The Fall 2020 semester has been a challenge for every member of the McGill community. Students have struggled to adapt to online courses while also navigating new pressures on mental and physical health, financial strain during an economic crisis, and the widely mismanaged COVID-19 pandemic. On top of these external issues, the McGill administration is providing vague and last-minute information, leaving students out of difficult decisions that directly impact them.
Though the pandemic is worsening in Quebec and abroad, the University has not introduced any of the academic relief measures provided in the Winter 2020 semester, when infection and death rates were significantly lower. The University’s confirmed case count seems to exclude infections from mandatory off-campus events that students would not otherwise have attended, including many course activities in the Health Sciences faculty. McGill has also increased tuition for international students, stretching budgets even further during an unprecedented global health crisis. Additionally, many universities, including Concordia, Polytechnique, and l’Université de Sherbrooke, have extended their winter breaks. An email sent to students on Friday, November 20 states that McGill is considering extending its winter break as well, and the McGill senate will release an official decision on December 2. As students, we must keep the pressure on the administration to see this through.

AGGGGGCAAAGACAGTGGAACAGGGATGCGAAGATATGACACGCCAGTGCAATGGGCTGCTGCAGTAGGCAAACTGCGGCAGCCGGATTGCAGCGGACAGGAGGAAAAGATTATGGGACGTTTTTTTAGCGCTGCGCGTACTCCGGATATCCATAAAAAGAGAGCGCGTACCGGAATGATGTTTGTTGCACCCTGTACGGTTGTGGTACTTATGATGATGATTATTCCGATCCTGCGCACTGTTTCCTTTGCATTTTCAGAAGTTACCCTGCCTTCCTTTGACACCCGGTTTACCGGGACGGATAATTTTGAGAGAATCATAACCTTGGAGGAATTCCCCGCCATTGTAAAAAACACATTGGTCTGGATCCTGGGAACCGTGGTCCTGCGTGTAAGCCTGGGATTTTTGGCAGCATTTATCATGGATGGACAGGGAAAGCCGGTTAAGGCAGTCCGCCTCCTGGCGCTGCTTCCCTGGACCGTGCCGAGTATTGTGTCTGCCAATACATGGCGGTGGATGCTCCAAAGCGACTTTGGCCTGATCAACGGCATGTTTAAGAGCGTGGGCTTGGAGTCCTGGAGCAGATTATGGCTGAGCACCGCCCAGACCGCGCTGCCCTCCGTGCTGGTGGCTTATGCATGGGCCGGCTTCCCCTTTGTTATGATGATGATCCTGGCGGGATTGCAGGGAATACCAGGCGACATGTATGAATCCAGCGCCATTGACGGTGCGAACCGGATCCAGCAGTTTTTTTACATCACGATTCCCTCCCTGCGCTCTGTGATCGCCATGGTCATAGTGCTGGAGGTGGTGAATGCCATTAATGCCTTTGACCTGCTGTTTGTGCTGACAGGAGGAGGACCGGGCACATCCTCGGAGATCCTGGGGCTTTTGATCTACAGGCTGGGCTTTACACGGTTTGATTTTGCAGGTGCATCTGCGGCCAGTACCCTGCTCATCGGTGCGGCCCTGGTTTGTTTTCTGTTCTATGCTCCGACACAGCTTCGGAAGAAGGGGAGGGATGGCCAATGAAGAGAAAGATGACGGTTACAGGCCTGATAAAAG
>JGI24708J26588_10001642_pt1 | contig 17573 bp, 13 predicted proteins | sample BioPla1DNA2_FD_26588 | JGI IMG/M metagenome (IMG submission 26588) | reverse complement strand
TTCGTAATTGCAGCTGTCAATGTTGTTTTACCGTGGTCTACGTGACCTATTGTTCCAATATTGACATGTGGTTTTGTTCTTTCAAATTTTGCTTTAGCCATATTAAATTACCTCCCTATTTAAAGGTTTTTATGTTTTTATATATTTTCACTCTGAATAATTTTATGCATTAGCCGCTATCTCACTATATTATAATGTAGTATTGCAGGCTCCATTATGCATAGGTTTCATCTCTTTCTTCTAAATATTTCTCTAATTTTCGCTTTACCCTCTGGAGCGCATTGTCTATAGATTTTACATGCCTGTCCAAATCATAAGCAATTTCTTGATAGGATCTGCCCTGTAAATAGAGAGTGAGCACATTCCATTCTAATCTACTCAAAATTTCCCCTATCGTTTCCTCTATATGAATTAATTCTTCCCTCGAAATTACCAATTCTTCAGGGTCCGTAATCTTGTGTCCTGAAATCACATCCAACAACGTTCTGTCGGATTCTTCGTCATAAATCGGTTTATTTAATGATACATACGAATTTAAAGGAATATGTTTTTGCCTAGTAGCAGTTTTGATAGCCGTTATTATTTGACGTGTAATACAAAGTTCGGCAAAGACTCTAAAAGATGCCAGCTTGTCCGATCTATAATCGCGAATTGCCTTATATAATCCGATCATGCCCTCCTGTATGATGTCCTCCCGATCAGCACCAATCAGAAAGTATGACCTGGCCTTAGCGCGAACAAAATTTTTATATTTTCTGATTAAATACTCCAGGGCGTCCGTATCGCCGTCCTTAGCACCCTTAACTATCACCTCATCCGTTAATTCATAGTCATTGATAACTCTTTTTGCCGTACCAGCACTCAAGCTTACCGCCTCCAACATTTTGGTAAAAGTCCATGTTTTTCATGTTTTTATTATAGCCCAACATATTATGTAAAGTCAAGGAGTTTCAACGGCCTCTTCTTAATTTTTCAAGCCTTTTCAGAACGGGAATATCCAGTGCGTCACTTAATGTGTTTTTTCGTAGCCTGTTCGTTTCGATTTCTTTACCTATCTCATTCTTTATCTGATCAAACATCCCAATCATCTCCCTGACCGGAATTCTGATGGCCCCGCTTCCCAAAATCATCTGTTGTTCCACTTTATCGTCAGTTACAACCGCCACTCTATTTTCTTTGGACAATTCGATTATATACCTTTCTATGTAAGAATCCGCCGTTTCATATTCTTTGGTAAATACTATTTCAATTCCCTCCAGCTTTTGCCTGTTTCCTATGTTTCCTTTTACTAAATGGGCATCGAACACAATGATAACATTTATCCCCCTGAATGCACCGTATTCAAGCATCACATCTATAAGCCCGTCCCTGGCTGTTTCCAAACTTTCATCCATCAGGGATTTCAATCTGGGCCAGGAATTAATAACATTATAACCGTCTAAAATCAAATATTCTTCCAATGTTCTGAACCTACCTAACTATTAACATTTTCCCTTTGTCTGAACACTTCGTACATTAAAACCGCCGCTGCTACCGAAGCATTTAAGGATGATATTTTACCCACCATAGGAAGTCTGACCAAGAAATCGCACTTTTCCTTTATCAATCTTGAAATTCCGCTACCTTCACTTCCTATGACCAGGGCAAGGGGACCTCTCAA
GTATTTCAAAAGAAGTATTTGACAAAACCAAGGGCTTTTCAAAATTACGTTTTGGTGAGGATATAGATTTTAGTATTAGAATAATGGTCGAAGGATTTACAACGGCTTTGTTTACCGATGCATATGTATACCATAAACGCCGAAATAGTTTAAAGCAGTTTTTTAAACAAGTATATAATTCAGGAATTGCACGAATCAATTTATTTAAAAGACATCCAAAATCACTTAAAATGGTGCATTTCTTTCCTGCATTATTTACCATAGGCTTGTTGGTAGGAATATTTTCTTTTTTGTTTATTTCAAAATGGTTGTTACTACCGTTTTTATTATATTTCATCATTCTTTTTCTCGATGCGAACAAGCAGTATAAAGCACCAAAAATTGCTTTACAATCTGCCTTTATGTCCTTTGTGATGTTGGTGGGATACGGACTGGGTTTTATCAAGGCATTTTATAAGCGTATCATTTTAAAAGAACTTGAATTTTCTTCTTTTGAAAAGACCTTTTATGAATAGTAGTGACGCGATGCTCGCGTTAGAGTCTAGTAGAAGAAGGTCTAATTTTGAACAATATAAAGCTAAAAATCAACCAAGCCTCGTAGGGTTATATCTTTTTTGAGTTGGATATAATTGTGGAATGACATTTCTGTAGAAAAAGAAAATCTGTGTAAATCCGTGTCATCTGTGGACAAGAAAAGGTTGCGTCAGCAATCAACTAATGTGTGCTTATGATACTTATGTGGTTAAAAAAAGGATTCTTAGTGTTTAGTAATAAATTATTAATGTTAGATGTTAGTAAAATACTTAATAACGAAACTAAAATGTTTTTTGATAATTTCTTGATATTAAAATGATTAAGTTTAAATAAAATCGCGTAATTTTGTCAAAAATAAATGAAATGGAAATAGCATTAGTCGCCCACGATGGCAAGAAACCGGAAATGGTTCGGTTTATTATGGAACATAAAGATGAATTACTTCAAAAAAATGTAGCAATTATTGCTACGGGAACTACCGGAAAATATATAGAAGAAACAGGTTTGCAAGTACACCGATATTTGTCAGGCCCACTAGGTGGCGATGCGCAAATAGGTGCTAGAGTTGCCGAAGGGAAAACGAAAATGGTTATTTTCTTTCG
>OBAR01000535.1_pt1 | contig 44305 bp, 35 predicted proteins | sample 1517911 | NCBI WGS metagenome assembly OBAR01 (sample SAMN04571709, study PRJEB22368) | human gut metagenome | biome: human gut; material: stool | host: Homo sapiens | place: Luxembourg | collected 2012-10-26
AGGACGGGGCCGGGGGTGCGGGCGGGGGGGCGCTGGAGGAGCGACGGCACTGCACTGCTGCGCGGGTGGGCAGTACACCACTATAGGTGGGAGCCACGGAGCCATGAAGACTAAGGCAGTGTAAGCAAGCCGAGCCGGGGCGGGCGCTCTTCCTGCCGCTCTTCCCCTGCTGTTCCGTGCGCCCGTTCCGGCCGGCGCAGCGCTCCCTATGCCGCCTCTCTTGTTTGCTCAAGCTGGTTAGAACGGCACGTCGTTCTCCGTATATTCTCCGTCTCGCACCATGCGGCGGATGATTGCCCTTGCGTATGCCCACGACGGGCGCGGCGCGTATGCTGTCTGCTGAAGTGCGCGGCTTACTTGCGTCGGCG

McGill needs to listen to student demands and act in our best interest. The University must implement the following measures:
Extend winter break
McGill’s 2020 winter break is only 12 days long – four days shorter than the 2019 winter break. A period of 12 days is not long enough for students to complete the 14-day quarantine period, severely limiting students’ abilities to travel home safely. The current 12-day break will be especially detrimental to those students who have not been able to return home in many months.